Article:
In HateSong, we ask our favorite musicians, writers, comedians, actors, and so forth to expound on the one song they hate most in the world.
The hater: Rhea Butcher is equal parts dry and wry. In her new show, Take My Wife (read The A.V. Club’s review here), which is now available for streaming on Seeso, the comedian plays “Rhea Butcher,” a comedian who’s married to “Cameron Esposito,” who’s played by Butcher’s real-life wife, Cameron Esposito. Together, the two navigate their fledgling careers and occasionally lonely lives, making Take My Wife one of the more earnest and open looks at what it means to be a struggling stand-up.
Butcher will also release her debut stand-up record, Butcher, later this month on Kill Rock Stars. You can pre-order the album and also buy some sweet baseball-themed merch on the label’s website.
The A.V. Club: Why did you pick “Rude”?
Rhea Butcher: It was a very tough decision to pick this song. I was torn between this, “Blurred Lines,” and “My Sharona.” My lord, do I hate that song so much. But I picked this song because it’s actually super personal to me.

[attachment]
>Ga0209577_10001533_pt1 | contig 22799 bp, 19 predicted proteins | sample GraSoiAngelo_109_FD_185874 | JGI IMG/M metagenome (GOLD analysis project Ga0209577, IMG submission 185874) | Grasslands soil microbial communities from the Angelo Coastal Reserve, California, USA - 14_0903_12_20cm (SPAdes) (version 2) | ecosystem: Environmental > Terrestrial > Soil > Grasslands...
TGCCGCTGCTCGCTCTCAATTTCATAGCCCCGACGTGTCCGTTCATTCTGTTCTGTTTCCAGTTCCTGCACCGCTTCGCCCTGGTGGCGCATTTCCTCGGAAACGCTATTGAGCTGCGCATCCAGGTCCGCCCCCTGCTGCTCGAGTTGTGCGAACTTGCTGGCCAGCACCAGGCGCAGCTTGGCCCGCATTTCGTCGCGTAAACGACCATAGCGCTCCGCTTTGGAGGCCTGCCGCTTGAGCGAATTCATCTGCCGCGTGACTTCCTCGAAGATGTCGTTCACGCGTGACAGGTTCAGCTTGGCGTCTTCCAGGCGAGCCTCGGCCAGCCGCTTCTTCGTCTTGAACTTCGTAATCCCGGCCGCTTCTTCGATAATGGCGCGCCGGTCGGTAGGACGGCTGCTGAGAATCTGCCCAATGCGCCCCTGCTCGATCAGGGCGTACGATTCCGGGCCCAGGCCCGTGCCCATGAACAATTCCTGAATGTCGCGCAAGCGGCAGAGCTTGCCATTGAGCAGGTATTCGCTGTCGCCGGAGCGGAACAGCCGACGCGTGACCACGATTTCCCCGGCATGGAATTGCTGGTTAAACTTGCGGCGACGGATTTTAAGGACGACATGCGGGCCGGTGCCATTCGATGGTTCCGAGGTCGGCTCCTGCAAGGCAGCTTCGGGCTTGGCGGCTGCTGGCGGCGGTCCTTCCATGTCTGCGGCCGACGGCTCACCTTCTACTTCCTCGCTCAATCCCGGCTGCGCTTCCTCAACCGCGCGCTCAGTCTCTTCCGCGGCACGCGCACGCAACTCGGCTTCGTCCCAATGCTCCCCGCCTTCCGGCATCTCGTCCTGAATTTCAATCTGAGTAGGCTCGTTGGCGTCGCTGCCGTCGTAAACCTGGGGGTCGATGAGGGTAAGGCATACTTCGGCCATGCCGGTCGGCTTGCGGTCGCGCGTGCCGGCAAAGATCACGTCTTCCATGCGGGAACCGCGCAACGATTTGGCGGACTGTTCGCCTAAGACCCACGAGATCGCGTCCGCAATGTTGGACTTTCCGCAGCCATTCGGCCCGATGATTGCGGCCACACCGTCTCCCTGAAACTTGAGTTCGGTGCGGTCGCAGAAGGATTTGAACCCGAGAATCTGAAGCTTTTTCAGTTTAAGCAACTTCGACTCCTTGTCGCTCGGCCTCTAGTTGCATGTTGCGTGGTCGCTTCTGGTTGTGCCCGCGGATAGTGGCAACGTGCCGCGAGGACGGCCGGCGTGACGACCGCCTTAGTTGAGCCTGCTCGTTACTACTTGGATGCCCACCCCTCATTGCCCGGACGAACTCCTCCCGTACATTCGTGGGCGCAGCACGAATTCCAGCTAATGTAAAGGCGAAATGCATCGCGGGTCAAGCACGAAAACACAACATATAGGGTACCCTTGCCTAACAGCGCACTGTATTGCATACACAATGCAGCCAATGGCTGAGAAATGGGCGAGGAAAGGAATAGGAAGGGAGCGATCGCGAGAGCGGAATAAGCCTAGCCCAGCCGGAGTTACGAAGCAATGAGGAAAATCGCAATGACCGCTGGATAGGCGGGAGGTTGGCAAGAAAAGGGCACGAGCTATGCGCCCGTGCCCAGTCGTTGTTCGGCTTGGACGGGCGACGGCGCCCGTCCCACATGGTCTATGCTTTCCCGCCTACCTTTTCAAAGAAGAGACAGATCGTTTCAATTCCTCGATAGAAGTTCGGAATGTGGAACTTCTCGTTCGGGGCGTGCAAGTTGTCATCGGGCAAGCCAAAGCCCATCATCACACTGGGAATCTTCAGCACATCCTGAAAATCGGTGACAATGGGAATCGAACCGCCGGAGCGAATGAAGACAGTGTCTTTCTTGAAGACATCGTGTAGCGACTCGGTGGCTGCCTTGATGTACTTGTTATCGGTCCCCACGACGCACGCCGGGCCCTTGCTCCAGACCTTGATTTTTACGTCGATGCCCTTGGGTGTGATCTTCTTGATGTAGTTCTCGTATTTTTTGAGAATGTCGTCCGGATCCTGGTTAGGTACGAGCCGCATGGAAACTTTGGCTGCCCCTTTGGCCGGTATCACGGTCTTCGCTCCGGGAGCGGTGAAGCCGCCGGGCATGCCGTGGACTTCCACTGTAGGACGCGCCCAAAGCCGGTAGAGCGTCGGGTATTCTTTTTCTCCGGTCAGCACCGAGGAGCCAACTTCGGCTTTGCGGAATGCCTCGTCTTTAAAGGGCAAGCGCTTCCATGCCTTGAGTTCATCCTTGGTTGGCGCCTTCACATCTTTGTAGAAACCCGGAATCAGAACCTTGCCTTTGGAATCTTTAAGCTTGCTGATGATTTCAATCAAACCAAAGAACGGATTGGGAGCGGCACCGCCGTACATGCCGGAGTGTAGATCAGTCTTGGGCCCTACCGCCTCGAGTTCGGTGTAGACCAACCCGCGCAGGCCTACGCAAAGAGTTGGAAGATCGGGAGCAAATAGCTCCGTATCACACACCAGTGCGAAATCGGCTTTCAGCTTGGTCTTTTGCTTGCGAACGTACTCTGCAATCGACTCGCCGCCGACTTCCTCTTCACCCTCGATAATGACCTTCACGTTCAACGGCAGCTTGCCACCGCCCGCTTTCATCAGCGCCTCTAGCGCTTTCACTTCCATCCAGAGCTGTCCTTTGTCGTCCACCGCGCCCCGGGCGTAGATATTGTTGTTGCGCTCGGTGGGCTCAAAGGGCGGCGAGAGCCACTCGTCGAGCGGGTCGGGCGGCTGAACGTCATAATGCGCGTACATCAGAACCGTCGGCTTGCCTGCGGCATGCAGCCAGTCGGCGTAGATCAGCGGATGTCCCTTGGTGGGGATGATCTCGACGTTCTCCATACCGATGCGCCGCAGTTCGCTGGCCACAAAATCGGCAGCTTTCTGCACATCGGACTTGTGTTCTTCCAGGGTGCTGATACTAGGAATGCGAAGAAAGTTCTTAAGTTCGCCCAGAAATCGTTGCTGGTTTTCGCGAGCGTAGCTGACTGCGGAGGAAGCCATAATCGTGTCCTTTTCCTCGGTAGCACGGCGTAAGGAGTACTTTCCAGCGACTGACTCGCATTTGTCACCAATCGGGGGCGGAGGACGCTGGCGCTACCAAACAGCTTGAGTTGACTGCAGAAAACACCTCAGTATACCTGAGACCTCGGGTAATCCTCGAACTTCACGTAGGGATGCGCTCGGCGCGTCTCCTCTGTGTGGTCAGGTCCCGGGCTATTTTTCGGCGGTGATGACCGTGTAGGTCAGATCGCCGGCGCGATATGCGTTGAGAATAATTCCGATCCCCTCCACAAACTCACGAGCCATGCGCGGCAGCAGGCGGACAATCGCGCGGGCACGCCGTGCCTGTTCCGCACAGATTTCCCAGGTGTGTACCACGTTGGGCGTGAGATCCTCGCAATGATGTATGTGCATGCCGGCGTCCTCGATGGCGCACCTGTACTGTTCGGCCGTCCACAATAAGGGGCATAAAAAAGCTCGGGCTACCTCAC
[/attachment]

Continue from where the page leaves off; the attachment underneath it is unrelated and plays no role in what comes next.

When this song was popular in 2014, I unfortunately was losing my grandmother. She was passing away. This song was on the radio all the time, and I had a rental car, and so the only thing I could listen to was the radio. So now, because of these jerks, when that song comes on, I think about losing my grandmother. It’s the weirdest song to have that with. It’s not like, “I Will Always Love You,” or something like that where you can be nostalgic for a moment and have memories and stuff. This is a weird ska song that I’m like, “Yeah, no, I’m going to leave this on,” because I remember this hard time, but I also hate this song completely.
I also think the lyrics are so sexist and ridiculous. Death of grandmother first, sexist lyrics second.
AVC: Why do you leave it on? Does it make you nostalgic or wistful for your grandma?
RB: I leave it on because I think of that time, and I can’t turn it off for that reason, because it feels rude to the memory of my grandmother to turn it off. So now it’s inextricably linked, and for the rest of my life I’ll have to listen to this terrible one-hit wonder forever.
AVC: That’s probably not what Magic! was thinking when it wrote this amazingly shitty reggae song about trying to get with some girl.